Posted: November 1, 2020
Jakob and Elisabeth paid dearly to have these pictures painted. In their time, people often had their portraits made before marriage—kind of like engagement photos today. But not everyone could afford to hire Bartholomäus Bruyn. He was one of the leading artists in Cologne.
One portrait without the other always seemed somehow incomplete. That’s just like marriage. It’s also like Adam and Eve. Remember in Genesis when God said, “It is not good that the man should be alone”? He then said, “I will make him a helper fit for him.” (Genesis 2:18) When Adam first saw the woman God made, he broke out into song. Rightly so! The creation of woman—and the creation of marriage—is something worth singing about! Adam’s song is the first song recorded in the Bible:
“This at last is bone of my bones
and flesh of my flesh.” (Genesis 2:23)
Soon after Mr. Bruyn painted them, the German couple were married. They became joined together for life—just as God intended. We don’t know a lot about what their life was like. But we can imagine they worked hard together raising their large family. Did they always agree? Probably not! But the two stayed together until Jakob died in 1567.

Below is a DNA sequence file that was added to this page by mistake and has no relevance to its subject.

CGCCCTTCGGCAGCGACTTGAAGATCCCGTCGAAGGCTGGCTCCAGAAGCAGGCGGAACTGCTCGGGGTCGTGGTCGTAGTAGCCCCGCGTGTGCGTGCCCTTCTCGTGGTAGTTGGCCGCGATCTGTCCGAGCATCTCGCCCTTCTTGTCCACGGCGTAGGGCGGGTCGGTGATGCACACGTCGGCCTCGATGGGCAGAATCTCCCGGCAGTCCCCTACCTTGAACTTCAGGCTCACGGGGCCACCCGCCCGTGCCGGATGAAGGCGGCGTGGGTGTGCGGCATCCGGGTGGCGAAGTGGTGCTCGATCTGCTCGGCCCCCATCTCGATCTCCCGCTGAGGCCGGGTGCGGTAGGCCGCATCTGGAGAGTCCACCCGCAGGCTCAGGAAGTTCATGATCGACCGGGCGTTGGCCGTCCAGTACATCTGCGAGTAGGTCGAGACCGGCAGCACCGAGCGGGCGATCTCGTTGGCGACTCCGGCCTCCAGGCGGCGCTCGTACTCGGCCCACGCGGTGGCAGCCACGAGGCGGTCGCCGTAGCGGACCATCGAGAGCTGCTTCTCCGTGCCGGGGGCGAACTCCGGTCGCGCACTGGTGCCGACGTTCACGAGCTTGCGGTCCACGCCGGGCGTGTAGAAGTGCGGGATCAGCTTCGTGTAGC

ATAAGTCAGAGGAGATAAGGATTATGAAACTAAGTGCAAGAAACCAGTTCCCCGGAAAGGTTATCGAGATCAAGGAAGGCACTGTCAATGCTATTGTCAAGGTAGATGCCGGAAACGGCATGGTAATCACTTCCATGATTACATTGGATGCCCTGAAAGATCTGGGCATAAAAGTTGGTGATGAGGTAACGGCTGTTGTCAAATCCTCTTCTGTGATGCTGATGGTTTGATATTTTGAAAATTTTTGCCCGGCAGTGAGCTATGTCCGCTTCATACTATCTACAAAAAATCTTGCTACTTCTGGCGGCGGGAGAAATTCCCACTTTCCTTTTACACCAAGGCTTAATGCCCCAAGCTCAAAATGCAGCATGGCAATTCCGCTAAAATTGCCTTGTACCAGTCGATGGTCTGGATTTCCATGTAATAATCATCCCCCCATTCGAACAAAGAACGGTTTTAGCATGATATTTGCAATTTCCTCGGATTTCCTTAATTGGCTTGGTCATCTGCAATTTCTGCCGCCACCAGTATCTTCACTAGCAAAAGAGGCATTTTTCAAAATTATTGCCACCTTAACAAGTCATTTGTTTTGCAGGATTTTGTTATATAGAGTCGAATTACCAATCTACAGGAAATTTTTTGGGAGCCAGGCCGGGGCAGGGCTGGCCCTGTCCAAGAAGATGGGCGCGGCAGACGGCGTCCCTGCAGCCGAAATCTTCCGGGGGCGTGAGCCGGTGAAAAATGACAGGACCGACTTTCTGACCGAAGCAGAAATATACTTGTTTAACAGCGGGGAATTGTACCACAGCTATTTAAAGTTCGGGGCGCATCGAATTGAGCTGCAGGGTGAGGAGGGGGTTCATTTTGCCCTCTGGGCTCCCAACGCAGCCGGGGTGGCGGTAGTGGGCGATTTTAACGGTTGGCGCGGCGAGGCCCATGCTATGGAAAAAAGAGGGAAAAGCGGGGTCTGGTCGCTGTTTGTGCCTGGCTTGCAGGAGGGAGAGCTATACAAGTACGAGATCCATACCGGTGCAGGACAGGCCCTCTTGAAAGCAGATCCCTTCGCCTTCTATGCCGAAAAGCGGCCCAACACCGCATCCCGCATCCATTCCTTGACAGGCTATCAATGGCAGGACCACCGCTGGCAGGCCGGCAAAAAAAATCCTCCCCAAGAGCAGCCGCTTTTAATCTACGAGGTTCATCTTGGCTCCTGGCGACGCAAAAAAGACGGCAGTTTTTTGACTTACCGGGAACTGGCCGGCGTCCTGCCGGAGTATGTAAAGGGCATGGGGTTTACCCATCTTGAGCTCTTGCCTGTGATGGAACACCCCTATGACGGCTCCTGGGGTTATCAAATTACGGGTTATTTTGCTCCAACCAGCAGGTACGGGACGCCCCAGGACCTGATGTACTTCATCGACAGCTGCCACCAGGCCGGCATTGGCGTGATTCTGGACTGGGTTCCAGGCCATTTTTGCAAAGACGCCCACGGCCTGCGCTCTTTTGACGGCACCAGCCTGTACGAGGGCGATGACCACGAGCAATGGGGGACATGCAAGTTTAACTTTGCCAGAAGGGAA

A good marriage is a deep friendship between two imperfect people. A three legged stool stands up better than a two-legged one. Similarly, a marriage works best when it has three participants: a man, a woman, and God. God supplies a man and woman with the love they need. As they serve each other with the strength God gives, their love grows. He gives them the ability to repent. They can forgive each other’s flaws and mistakes. Here’s another good way to describe marriage: two people forgiving each other again and again and again.
So they are no longer two but one flesh. What therefore God has joined together, let not man separate. — Matthew 19:6